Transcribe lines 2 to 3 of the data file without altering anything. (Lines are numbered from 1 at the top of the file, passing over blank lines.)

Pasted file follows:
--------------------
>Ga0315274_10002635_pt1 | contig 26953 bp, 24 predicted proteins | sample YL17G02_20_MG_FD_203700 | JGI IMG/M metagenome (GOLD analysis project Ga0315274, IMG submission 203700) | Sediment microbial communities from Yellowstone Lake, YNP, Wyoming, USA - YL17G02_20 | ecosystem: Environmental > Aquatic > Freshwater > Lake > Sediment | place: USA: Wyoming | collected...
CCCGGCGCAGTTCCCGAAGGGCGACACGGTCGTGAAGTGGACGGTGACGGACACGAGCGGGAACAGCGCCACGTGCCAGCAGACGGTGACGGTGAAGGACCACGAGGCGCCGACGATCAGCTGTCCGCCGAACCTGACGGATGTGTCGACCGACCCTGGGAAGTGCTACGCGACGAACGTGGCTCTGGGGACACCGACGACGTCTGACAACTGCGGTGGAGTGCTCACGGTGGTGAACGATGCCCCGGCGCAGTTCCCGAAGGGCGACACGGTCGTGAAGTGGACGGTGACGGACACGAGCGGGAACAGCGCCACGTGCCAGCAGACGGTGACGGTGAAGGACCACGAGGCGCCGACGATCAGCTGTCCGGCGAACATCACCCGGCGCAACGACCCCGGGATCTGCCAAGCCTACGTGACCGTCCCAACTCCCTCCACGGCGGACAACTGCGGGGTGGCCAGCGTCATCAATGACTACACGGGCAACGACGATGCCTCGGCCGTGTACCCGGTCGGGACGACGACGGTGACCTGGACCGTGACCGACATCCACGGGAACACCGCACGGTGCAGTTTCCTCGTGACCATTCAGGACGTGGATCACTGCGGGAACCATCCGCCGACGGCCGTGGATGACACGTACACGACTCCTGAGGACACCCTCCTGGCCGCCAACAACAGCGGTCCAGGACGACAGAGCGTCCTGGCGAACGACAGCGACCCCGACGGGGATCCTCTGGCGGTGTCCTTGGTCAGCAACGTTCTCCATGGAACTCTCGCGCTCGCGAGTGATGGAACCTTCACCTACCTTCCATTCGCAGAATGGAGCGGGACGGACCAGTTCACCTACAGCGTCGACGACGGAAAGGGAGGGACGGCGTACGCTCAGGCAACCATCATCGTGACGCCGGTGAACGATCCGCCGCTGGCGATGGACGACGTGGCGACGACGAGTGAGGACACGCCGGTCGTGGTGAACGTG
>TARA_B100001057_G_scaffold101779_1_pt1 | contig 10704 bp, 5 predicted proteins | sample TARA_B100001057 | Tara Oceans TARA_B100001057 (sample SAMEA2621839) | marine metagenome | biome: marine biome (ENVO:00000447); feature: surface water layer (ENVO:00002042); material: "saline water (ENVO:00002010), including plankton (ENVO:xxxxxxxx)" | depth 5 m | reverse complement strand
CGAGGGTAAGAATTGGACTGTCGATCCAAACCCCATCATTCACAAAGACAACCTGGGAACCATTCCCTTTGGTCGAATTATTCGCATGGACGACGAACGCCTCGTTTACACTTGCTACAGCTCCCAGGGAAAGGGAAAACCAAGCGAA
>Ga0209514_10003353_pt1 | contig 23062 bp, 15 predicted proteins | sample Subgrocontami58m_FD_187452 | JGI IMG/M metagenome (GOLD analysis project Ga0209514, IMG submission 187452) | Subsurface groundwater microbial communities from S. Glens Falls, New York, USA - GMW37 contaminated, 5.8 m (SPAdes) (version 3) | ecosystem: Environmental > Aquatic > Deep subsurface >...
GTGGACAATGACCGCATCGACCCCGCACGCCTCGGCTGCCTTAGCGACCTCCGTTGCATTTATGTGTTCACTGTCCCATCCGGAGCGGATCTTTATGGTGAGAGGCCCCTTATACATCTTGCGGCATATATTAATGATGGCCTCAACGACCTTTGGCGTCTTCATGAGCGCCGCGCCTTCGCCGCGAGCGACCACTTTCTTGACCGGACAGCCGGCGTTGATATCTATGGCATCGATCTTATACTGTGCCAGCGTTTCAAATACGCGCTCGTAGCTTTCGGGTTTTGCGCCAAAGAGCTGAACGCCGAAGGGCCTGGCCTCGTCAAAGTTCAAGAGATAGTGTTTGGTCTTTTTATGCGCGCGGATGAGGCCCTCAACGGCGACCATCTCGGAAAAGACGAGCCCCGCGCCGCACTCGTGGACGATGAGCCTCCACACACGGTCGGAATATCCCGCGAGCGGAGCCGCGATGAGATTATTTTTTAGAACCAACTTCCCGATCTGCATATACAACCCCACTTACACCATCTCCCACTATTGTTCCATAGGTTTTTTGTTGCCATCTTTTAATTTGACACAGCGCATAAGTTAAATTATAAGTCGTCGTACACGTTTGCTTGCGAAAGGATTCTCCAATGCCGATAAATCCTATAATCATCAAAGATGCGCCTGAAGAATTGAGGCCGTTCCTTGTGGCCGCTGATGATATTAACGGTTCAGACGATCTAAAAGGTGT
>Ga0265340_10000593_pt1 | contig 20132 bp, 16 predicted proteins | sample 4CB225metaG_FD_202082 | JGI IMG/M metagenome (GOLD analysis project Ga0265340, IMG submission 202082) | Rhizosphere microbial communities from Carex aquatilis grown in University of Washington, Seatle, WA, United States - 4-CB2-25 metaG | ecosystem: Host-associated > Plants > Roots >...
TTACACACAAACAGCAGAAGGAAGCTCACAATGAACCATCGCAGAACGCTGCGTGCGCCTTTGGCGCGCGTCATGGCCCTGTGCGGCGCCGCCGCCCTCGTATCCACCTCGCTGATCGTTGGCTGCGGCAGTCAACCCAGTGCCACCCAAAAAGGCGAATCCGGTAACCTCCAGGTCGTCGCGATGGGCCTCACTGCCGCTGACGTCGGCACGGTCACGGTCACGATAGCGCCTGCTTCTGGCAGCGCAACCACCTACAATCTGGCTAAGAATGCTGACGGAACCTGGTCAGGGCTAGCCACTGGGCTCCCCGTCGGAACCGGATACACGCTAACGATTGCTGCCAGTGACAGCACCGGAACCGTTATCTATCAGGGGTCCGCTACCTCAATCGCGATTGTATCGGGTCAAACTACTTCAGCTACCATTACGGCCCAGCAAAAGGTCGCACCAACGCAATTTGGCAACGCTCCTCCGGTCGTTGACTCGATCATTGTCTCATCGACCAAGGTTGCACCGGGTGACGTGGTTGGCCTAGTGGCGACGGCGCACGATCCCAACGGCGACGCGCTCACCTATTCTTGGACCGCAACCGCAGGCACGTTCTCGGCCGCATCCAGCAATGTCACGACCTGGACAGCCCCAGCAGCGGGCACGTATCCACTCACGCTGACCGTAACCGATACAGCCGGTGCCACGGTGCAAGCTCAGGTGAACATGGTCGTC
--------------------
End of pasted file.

CCCGGCGCAGTTCCCGAAGGGCGACACGGTCGTGAAGTGGACGGTGACGGACACGAGCGGGAACAGCGCCACGTGCCAGCAGACGGTGACGGTGAAGGACCACGAGGCGCCGACGATCAGCTGTCCGCCGAACCTGACGGATGTGTCGACCGACCCTGGGAAGTGCTACGCGACGAACGTGGCTCTGGGGACACCGACGACGTCTGACAACTGCGGTGGAGTGCTCACGGTGGTGAACGATGCCCCGGCGCAGTTCCCGAAGGGCGACACGGTCGTGAAGTGGACGGTGACGGACACGAGCGGGAACAGCGCCACGTGCCAGCAGACGGTGACGGTGAAGGACCACGAGGCGCCGACGATCAGCTGTCCGGCGAACATCACCCGGCGCAACGACCCCGGGATCTGCCAAGCCTACGTGACCGTCCCAACTCCCTCCACGGCGGACAACTGCGGGGTGGCCAGCGTCATCAATGACTACACGGGCAACGACGATGCCTCGGCCGTGTACCCGGTCGGGACGACGACGGTGACCTGGACCGTGACCGACATCCACGGGAACACCGCACGGTGCAGTTTCCTCGTGACCATTCAGGACGTGGATCACTGCGGGAACCATCCGCCGACGGCCGTGGATGACACGTACACGACTCCTGAGGACACCCTCCTGGCCGCCAACAACAGCGGTCCAGGACGACAGAGCGTCCTGGCGAACGACAGCGACCCCGACGGGGATCCTCTGGCGGTGTCCTTGGTCAGCAACGTTCTCCATGGAACTCTCGCGCTCGCGAGTGATGGAACCTTCACCTACCTTCCATTCGCAGAATGGAGCGGGACGGACCAGTTCACCTACAGCGTCGACGACGGAAAGGGAGGGACGGCGTACGCTCAGGCAACCATCATCGTGACGCCGGTGAACGATCCGCCGCTGGCGATGGACGACGTGGCGACGACGAGTGAGGACACGCCGGTCGTGGTGAACGTG
>TARA_B100001057_G_scaffold101779_1_pt1 | contig 10704 bp, 5 predicted proteins | sample TARA_B100001057 | Tara Oceans TARA_B100001057 (sample SAMEA2621839) | marine metagenome | biome: marine biome (ENVO:00000447); feature: surface water layer (ENVO:00002042); material: "saline water (ENVO:00002010), including plankton (ENVO:xxxxxxxx)" | depth 5 m | reverse complement strand